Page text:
Australia rejects carbon trading according to a report in OneNewsNow, 18 Aug 2009. The Australian Senate has rejected proposed legislation that would have set up a cap and trade scheme for carbon emissions. Pete Chagnon of OneNewsNow writes that Marc Morano of claims the bill “was defeated due to an outpouring of scientific facts refuting the link between man-made carbon emissions and climate change.” He then quotes Morano as making the following claim: “So the Australian public and the Australian leaders were faced with this onslaught of skeptical scientists refuting…the need for this bill,” he explains. “Plus the fact that the bill would have had no impact on the climate and the fact that it would have been very costly to Australia’s economy made this bill go down — and go down rather easily.” Chagnon then adds: “Morano contends the U.S. bill is facing similar skepticism from the scientific community and the public, and that the U.S. Senate needs to learn a lesson from Australia.”

Editorial Comment: The editors of this newsletter live in Australia and have noticed no public “outpouring of scientific facts refuting the link between man-made carbon emissions and climate change”. The reason is a lack of the mainstream media to pour them. The Australian media continues to portray those who question man-made global warming as idiots and not worth listening to. Although some politicians on the conservative side of Australian politics have tried to engage Al Gore and other climate alarmists with scientific facts, the reason the emissions trading legislation was rejected was politics, not science. The reason the Senate rejected the legislation is the left of centre political party that has the majority in the House of Representatives does not have majority in the Senate. Therefore, it must have support from some of the members of other parties to get legislation passed. In this case the more conservative politicians wanted a better deal for business and the environmentalist party wanted even more restrictions of carbon emissions. The rejection of the legislation does give an opportunity to get some scientific facts out, but unless people are prepared to stand up for the truth, politics will again triumph over science when legislation is put to the vote again. (Ref. controversy, journalism)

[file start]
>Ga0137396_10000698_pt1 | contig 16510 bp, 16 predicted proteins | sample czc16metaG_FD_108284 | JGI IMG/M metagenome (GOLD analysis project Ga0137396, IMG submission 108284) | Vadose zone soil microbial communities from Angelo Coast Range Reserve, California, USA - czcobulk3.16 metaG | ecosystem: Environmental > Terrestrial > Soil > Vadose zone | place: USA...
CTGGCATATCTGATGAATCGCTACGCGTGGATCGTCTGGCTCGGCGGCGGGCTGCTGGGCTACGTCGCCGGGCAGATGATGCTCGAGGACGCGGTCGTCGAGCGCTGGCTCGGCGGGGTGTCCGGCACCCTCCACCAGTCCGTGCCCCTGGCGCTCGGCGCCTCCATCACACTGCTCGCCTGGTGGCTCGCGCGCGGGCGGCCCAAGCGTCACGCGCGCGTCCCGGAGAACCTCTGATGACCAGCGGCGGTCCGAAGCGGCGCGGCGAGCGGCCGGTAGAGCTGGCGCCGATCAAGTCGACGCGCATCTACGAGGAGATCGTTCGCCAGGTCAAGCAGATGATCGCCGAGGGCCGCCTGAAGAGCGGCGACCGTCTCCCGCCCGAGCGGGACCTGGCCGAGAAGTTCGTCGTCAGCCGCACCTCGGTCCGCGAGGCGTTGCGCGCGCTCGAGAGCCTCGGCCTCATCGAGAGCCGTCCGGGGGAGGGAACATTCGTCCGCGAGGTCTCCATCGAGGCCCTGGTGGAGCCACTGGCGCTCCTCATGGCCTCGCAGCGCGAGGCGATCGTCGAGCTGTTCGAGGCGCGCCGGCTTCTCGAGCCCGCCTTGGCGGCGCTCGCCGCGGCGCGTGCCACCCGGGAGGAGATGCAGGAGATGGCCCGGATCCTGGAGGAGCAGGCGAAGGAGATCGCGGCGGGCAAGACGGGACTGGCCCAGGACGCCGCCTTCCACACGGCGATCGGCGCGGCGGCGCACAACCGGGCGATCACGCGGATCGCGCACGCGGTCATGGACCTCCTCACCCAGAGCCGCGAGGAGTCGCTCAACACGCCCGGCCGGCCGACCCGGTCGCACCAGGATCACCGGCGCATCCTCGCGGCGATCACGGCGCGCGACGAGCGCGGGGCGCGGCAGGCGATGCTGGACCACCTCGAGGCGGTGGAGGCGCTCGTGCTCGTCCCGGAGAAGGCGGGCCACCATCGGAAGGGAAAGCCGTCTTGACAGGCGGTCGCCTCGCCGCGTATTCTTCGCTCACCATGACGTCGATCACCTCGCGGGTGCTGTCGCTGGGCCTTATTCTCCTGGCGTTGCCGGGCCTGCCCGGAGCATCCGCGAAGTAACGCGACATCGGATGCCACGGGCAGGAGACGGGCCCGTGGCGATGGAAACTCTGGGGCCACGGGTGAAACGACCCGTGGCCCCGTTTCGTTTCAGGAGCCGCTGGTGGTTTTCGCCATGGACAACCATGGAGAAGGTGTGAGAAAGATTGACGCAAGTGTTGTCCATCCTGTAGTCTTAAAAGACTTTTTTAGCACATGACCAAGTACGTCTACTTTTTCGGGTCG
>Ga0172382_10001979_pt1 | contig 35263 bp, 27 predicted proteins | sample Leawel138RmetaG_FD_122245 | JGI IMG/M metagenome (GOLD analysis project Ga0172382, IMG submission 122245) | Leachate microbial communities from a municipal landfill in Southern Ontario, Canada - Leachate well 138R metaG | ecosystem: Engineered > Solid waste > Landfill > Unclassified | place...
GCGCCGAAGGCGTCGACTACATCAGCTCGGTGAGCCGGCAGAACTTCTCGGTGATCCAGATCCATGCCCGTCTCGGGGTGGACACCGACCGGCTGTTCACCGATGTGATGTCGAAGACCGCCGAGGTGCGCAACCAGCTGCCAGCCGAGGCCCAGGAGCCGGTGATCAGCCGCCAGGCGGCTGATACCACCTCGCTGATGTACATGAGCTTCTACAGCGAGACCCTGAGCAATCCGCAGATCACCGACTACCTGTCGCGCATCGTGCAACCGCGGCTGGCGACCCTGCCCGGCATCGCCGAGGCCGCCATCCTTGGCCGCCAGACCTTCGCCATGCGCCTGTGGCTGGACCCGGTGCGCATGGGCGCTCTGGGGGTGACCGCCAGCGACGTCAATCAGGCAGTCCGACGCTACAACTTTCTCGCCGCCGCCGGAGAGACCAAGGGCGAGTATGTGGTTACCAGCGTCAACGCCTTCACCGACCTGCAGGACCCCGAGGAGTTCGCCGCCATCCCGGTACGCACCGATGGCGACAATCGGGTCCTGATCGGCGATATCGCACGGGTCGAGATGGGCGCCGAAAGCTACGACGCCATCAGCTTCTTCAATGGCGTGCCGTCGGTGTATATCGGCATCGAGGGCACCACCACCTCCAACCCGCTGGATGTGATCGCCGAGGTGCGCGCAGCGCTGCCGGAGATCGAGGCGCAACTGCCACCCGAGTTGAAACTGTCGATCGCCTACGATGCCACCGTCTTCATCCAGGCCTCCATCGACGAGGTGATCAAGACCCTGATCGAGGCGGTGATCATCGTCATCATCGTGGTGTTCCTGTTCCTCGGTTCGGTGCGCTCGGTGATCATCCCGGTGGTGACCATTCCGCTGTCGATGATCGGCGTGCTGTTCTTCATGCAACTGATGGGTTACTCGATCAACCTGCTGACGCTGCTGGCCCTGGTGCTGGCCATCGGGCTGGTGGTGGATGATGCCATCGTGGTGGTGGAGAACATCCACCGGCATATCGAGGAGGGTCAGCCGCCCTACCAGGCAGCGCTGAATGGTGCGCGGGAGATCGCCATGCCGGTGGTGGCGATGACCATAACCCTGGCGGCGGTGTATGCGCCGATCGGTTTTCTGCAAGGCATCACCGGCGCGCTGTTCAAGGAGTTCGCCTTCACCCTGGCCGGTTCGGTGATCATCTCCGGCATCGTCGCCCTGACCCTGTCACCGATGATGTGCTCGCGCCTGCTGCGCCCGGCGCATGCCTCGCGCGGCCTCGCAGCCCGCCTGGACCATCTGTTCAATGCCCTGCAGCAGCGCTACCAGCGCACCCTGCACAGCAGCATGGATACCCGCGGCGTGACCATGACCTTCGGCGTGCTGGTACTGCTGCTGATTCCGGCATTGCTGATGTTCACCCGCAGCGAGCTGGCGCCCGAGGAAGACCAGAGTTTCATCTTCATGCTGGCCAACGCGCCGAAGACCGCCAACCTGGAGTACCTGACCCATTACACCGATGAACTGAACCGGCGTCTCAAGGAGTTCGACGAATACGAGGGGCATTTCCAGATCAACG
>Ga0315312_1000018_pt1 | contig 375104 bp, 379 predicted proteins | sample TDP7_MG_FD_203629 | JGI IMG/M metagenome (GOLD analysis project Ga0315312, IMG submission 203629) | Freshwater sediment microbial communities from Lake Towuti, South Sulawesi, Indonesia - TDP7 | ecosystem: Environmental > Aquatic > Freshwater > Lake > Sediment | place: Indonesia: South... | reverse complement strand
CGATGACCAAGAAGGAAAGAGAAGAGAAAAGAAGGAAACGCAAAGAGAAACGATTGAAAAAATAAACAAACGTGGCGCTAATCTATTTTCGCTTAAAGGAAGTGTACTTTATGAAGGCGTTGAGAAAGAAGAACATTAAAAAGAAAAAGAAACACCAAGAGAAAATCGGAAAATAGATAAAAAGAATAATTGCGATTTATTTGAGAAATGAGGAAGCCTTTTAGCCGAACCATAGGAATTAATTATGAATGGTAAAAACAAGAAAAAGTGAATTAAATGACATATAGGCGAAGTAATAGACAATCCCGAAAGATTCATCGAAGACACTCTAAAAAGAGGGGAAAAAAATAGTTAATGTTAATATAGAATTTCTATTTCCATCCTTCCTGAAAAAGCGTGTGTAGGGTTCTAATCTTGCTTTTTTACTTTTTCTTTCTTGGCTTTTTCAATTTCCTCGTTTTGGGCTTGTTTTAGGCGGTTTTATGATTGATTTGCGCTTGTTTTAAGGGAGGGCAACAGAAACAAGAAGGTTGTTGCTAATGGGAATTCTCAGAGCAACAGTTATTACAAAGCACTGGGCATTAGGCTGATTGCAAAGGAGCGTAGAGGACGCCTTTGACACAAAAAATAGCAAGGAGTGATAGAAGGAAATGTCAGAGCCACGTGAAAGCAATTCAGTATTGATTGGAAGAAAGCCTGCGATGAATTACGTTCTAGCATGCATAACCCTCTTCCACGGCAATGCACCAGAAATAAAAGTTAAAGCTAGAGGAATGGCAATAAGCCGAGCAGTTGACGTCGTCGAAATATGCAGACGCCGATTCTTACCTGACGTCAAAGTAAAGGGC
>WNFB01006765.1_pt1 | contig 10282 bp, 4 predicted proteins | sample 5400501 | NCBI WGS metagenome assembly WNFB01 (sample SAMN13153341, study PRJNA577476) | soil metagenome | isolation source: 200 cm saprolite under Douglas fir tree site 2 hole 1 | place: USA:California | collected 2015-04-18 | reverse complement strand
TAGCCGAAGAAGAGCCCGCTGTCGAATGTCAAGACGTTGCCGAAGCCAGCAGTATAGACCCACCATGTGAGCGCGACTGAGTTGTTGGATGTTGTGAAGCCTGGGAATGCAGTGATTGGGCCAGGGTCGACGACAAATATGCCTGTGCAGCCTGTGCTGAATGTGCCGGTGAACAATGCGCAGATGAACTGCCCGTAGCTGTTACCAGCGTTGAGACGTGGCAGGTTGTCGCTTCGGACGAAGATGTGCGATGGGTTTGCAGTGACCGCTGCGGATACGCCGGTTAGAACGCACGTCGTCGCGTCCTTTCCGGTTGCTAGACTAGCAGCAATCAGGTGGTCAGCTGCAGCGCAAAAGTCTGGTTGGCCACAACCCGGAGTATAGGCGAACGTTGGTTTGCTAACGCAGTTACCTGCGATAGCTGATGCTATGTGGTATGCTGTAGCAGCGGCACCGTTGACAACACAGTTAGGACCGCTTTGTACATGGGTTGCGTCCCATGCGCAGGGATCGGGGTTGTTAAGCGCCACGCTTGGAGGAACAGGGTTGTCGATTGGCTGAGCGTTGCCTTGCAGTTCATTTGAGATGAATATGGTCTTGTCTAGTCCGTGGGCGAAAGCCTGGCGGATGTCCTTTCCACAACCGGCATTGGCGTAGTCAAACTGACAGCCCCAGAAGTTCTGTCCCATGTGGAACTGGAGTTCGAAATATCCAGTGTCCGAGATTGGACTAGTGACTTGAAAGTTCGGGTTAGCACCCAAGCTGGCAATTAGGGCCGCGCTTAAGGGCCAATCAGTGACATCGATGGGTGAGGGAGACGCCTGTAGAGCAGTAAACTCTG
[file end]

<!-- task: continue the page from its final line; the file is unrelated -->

Evidence News, 2 September 2009